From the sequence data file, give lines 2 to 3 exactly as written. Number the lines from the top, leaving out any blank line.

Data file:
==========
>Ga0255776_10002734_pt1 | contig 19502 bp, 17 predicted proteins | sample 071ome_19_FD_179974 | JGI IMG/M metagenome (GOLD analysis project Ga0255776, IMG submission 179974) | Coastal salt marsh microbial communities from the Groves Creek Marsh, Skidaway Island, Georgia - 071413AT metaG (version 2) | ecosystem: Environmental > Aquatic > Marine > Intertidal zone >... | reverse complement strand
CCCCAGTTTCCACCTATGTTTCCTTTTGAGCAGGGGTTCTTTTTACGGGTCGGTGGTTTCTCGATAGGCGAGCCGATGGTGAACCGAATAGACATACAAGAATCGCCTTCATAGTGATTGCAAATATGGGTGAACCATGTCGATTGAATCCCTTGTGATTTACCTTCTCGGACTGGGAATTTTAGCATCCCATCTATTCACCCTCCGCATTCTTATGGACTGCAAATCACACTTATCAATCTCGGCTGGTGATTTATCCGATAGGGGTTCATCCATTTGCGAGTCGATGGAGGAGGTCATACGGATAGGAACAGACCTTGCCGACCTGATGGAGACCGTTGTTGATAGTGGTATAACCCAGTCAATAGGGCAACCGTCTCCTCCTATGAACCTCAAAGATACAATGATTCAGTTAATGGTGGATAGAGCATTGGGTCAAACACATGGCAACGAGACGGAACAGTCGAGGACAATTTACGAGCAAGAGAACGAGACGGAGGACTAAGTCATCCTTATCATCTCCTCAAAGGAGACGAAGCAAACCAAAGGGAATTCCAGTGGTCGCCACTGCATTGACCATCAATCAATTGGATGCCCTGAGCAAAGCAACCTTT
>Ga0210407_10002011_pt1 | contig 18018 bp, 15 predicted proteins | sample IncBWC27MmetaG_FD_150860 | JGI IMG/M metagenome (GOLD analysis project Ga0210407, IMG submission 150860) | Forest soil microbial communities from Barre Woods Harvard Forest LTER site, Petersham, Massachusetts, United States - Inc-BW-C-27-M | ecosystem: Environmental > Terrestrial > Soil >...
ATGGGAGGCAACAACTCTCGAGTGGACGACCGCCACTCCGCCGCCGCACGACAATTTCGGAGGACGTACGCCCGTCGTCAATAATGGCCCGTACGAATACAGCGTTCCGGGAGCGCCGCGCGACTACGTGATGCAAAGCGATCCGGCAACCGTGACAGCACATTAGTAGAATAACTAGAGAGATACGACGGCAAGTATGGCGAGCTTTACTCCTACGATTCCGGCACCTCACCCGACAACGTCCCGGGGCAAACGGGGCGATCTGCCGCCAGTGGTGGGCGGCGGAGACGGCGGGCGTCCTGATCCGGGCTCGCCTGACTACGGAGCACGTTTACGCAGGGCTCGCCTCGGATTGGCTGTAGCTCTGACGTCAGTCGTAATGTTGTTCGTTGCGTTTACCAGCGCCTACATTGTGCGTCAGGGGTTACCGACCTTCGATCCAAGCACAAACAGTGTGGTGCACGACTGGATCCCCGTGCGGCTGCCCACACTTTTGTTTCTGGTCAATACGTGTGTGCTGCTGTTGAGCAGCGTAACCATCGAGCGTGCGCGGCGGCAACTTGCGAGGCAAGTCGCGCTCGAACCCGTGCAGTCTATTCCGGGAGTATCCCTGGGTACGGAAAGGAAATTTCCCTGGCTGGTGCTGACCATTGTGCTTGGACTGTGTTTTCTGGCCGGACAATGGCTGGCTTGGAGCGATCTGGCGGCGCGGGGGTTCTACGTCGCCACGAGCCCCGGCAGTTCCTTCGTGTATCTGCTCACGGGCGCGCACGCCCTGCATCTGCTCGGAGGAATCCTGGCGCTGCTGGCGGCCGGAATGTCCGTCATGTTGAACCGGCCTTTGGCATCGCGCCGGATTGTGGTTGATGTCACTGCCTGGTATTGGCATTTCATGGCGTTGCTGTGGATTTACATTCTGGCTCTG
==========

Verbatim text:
CCCCAGTTTCCACCTATGTTTCCTTTTGAGCAGGGGTTCTTTTTACGGGTCGGTGGTTTCTCGATAGGCGAGCCGATGGTGAACCGAATAGACATACAAGAATCGCCTTCATAGTGATTGCAAATATGGGTGAACCATGTCGATTGAATCCCTTGTGATTTACCTTCTCGGACTGGGAATTTTAGCATCCCATCTATTCACCCTCCGCATTCTTATGGACTGCAAATCACACTTATCAATCTCGGCTGGTGATTTATCCGATAGGGGTTCATCCATTTGCGAGTCGATGGAGGAGGTCATACGGATAGGAACAGACCTTGCCGACCTGATGGAGACCGTTGTTGATAGTGGTATAACCCAGTCAATAGGGCAACCGTCTCCTCCTATGAACCTCAAAGATACAATGATTCAGTTAATGGTGGATAGAGCATTGGGTCAAACACATGGCAACGAGACGGAACAGTCGAGGACAATTTACGAGCAAGAGAACGAGACGGAGGACTAAGTCATCCTTATCATCTCCTCAAAGGAGACGAAGCAAACCAAAGGGAATTCCAGTGGTCGCCACTGCATTGACCATCAATCAATTGGATGCCCTGAGCAAAGCAACCTTT
>Ga0210407_10002011_pt1 | contig 18018 bp, 15 predicted proteins | sample IncBWC27MmetaG_FD_150860 | JGI IMG/M metagenome (GOLD analysis project Ga0210407, IMG submission 150860) | Forest soil microbial communities from Barre Woods Harvard Forest LTER site, Petersham, Massachusetts, United States - Inc-BW-C-27-M | ecosystem: Environmental > Terrestrial > Soil >...